Willmar, Minn., police chief to review barking dog ordinance after mayor questions time spent
WILLMAR -- Willmar Police Chief David Wyffels will be reviewing the city ordinance that prohibits keeping or harboring a dog that habitually barks, bays, cries or howls.
Wyffels told the City Council's Public Works/Safety Committee at its recent meeting that he was asked by Mayor Frank Yanish to look into whether the council would be interested in revising the ordinance or looking for other ordinances that may have different regulations.
The council enacted the barking dog ordinance Nov. 7, 2001. It prohibits keeping or harboring a dog which habitually barks, bays, cries, or howls. Habitually barking, baying, crying, or howling is defined as barking, baying, crying, or howling continuously for at least 3 minutes with less than one 1 minute of interruption.
In order to violate the ordinance, the barking, baying, crying, or howling must be audible off the premises where the dog is located at the time of the incident. Violation is a petty misdemeanor, the sentence for which is a fine of not more than $300.
Yanish asked Wyffels how many people are fined.
Wyffels said normally very few animal owners are fined. He said his officers use the "three strikes and you're out'' approach. He said it would take a minimum of at least two calls before owners are cited.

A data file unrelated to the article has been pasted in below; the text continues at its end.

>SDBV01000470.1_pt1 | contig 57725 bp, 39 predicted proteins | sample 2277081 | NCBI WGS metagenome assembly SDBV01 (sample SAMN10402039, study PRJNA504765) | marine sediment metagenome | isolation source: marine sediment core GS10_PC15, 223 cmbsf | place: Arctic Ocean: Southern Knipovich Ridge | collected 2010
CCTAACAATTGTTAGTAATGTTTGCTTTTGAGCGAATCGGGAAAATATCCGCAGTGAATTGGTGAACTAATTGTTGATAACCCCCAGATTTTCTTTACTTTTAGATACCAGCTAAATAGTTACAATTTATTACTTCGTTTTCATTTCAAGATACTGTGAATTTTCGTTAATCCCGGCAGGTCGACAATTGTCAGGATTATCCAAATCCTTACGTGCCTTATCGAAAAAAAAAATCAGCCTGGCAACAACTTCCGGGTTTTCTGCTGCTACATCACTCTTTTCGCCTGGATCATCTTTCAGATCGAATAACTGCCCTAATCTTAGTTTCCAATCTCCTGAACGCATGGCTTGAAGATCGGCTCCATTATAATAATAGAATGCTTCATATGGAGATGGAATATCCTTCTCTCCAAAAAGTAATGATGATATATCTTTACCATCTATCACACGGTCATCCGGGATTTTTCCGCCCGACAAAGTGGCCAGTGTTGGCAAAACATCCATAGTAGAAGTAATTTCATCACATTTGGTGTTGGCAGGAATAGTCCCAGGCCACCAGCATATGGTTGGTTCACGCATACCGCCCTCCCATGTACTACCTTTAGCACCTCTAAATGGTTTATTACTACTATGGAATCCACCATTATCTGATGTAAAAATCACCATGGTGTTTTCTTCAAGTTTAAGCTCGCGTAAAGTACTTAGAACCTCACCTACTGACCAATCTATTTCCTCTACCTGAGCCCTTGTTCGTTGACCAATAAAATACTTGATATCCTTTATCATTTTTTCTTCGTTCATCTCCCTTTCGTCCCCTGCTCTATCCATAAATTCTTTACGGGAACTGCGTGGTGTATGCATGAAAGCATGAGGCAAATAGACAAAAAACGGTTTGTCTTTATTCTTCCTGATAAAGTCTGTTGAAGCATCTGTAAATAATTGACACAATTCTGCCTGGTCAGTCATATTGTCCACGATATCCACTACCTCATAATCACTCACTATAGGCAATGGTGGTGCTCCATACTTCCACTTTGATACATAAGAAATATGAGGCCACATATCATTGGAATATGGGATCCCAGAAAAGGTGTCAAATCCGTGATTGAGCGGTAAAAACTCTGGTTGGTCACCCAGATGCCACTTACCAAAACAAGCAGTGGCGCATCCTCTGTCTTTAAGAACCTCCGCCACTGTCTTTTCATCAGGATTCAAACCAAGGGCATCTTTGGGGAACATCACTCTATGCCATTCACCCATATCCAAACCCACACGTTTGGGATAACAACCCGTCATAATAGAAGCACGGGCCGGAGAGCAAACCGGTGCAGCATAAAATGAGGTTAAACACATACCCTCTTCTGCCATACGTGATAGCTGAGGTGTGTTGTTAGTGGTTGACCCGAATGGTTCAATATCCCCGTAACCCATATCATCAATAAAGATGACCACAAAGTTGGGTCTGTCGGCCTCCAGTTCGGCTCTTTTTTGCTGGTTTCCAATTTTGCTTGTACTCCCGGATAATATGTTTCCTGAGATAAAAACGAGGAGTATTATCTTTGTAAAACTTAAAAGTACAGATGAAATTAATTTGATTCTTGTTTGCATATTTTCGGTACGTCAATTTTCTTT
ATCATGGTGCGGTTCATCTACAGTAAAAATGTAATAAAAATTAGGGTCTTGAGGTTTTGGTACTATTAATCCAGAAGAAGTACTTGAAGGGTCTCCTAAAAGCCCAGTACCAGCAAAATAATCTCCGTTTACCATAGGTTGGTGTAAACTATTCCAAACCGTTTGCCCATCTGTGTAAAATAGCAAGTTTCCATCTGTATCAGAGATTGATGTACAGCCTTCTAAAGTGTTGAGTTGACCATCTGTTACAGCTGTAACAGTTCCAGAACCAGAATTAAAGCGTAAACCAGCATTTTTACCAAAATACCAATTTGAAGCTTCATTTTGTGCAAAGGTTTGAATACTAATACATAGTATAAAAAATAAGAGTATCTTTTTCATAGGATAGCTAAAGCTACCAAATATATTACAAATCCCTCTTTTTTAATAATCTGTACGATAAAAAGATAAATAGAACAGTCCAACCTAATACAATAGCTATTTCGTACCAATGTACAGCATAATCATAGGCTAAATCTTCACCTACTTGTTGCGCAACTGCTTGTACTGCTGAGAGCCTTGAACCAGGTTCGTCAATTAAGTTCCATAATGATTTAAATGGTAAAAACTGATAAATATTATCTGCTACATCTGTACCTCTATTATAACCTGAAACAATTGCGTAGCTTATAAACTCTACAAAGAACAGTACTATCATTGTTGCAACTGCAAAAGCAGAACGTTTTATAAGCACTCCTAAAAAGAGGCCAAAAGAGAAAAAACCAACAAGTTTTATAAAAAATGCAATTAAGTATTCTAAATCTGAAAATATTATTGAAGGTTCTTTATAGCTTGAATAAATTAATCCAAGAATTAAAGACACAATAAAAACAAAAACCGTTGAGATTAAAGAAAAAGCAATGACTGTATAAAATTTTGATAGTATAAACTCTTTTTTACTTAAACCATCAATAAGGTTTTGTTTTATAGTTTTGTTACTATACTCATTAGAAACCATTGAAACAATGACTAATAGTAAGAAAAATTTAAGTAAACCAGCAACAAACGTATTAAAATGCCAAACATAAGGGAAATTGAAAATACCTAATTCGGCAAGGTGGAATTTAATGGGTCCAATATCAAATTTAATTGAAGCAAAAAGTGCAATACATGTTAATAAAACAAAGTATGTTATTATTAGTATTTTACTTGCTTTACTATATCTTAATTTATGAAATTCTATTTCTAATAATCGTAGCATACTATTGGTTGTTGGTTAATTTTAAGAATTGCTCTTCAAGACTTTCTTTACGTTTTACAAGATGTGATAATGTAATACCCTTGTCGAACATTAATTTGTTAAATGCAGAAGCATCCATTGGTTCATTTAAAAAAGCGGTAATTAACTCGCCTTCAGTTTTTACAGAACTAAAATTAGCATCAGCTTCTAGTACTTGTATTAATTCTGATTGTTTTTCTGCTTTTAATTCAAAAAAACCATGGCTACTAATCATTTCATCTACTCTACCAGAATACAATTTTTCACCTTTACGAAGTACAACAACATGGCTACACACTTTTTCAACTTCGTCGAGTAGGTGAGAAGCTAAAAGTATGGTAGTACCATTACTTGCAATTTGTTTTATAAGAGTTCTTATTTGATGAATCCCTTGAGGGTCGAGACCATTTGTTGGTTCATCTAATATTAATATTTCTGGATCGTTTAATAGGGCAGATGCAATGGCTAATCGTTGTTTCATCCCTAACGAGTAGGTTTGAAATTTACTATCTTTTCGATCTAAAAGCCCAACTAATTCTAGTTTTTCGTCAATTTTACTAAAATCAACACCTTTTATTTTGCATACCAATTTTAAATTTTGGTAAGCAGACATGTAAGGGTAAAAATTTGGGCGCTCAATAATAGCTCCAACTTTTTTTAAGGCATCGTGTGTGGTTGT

"Usually on the third time we cite the person,'' the chief said.
He said the department handled 1,115 animal calls in 2009, 903 in 2010, 1,280 in 2011, and through July 31, 503 calls. Wyffels said the department does spend a lot of time on animals and said dogs bark for a number of reasons.
Yanish told the committee that the current ordinance is too time-consuming for the Police Department.
"Our Police Department should have better things to do than spending time determining how long the dog barks,'' he said.
In an interview later, Yanish said he wanted an ordinance that would provide stronger enforcement.
"If we are sending police out to wait for 3 minutes to see if a dog barks for 3 minutes steady, that's what the ordinance says, they can give the owner a warning,'' said Yanish. "But if it quits barking in that 3 minutes, they have to start over. It's not a good use of police officers' time.''
Wyffels said the department will still receive complaints whatever the ordinance is changed to "and we'll still have to go investigate it. It wouldn't remove us from that responsibility unless we didn't want the police to investigate animal complaints.''